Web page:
We don’t need any more forums or panels or commissions to tell us what the Shafer Commission told us once before in 1972: pot laws must go, as they have for millions of Americans in 14 states and scores of municipalities.
And they will elsewhere as soon as all the adults who hold office remember who they once were and where they are now and that marijuana did not stand in their way. It would be nice if the debate over Obama and pot was not about his 25 year old photo at Occidental College. It would be nice if Obama the President said what Obama the citizen and Obama the candidate did: that pot laws are about as dated as Woodstock and have not been changed in 40 years.
The best way to celebrate the Aquarian Exposition of Love which featured marijuana on every blade of grass at Max Yasgur's farm would be for the President to say, ' Hey, its NORML to use pot. Just do it responsibly.'
Then America could have a debate that mattered.

Friday, August 7, 2009

Installation Luncheon Scheduled for Women Lawyers

The Broward County Women
Lawyers' Association


Friday, August 21, 2009
Riverside Hotel, 620 E. Las Olas Blvd.
Ft Lauderdale - 12:00 p.m.

Administering the Oath of Office,
The Honorable Patricia A. Seitz,

United States District Court Judge, Southern District of Florida

$40 for non-members; $35 BCWLA members; $30 Judiciary
Check-in will begin at 11:30 a.m

Reservations should be made to

Sponsorships available:

Bronze Sponsor $100
(2 tickets plus event recognition)

Silver Sponsor $250
(4 tickets plus event recognition)

Gold Sponsor $500
(8 tickets with reserved table plus event recognition)

To sponsor the event, please contact Rene Harrod at or
see for a Sponsorship Form

Tuesday, August 4, 2009

The Remarkable Hollywood Police DUI Video Case

Oh, you just can't make this stuff up.

A most disgraceful episode for law enforcement in Broward County, orchestrated by cops not paying attention to their oath, forgetting about a dashboard camera, and protecting their own, all things a citizen should fear most. All come in to play in the most egregious act by law enforcement that we have witnessed in years.
Four veteran Hollywood, Fla., police officers falsified a police report to cover up a crash involving a fellow officer.

The crash was caught on the officer's dashboard camera and on the audiotape, Sgt. Dewey Pressley, a 21-year-veteran of the force, is heard allegedly plotting to cover up what happened.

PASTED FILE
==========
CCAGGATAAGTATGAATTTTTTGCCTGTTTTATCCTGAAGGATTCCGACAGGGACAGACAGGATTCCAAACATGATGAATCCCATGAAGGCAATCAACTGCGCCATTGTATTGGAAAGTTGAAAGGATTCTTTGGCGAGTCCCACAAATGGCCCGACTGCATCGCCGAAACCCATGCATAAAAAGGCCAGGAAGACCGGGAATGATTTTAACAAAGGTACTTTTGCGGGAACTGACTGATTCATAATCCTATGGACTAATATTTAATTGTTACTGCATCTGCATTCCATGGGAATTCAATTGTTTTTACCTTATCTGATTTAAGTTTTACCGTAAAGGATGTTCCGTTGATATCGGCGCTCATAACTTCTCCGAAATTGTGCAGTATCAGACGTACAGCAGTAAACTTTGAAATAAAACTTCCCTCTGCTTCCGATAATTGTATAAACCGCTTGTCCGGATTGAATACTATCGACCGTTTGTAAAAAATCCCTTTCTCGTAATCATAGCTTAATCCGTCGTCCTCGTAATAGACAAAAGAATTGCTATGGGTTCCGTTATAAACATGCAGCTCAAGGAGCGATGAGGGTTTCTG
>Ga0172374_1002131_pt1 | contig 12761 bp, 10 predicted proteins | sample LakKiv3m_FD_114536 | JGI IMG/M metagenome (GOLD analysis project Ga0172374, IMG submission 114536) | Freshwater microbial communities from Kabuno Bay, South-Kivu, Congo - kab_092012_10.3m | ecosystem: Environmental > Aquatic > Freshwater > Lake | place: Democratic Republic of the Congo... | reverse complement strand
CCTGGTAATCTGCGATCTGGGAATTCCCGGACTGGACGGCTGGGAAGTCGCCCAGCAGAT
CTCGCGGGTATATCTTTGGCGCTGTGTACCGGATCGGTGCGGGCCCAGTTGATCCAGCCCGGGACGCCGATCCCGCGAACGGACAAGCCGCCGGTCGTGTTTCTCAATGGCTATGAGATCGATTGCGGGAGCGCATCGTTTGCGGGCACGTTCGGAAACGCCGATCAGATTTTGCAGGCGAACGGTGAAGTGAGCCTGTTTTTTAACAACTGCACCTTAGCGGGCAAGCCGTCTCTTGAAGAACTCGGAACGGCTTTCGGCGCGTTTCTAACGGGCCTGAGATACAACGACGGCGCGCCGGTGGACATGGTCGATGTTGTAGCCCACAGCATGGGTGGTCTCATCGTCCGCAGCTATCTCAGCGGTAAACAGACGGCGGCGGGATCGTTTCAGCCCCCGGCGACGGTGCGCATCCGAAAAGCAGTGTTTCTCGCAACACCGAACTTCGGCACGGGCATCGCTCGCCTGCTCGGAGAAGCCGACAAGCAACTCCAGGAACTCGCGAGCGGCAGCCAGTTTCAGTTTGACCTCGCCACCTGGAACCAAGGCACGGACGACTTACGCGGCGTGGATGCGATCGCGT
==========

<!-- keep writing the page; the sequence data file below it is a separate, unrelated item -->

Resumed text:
"Well, I don't lie and makes things up ever, because it's wrong," Pressley said. "But if I need to bend it a little to protect a cop, I'm gonna."

On tape, Pressley is also heard directing another officer on how to write the report.

"I will write the narrative out for you. I will tell you exactly how to word it so it can get him off the hook. You see the angle of her car? You see the way it's like this? As far as I'm concerned, I am going to word it she is in the left hand lane. We will do a little Walt Disney to protect the cop, because it wouldn't matter because she was drunk anyway," Pressley said.

Officers Dewey Pressley, Joel Francisco, Andrew Diaz and Community Service Officer Karim Thomas are all being investigated by Internal Affairs.

Meanwhile, the Broward State Attorney's Office has dropped DUI charges against Torrensvilas.
The conduct is disgraceful. Think about it again and again and it is mind boggling. If they would do this here, why not elsewhere? If they have done it now, have they not done it before? Who else are the unknown victims?

A sad day, but is it out of the ordinary or just out and very ordinary?
One wonders in a county that gave us Powertrak. A chief of police came to Hollywood to help clean up the department. I guess now he gets a new chance. Apparently the windows were still very dirty.

Cali Lawyer Suspended Over Blogging While Serving as Juror

I thought the first and best article to post on my return from the illness that has knocked me off line is one where the feature had to do with lawyers and blogging.

A 40-year-old California attorney has had his law license suspended for 45 days over a trial blog he wrote while serving as a juror. Because of a blog post by Frank Russell Wilson, an appeals court reversed and remanded the felony burglary case, reports the California Bar Journal.

Although reportedly warned by the judge not to discuss the case, orally or in writing, Wilson apparently made a lawyerly distinction concerning blogs: “Nowhere do I recall the jury instructions mandating I can’t post comments in my blog about the trial," he writes, before forging on with unflattering descriptions of both the judge and the defendant. He also failed to identify himself as a lawyer to the trial participants, the bar journal notes.

Still, the whole point of blogging and texting and googling comes into play in another court of law, does it not? This is the wave of the future, and I dare say, the tide of the present. Either ride the wave like a surfer on Black's Beach, or get sucked under the powerful waters of the new reality. If you make a fool of yourself in court on a Monday, someone will blog about it on Tuesday.

You can tell jurors not to google and be as effective as telling Iranian protestors not to gather in the street. You can torch a car for insurance and while you think you were alone, a gas station video camera catches you buying the gasoline. You can fly through a red light and some computer mails you a ticket the next day after the snapshot sent an email with your license plate on it to another computer which printed out your name. You think you are alone. You are not. George Orwell is here with you. It is 1984, but it just took till 2009 to get here.

People used to write in diaries, now their unedited fortunes appear on facebook, my space, linked in, and blogs. We use the 'Net to connect with the past and link to the future. What that lawyer did in that trial was ride the wave, but he bucked the court, disobeyed the judge, and paid a price.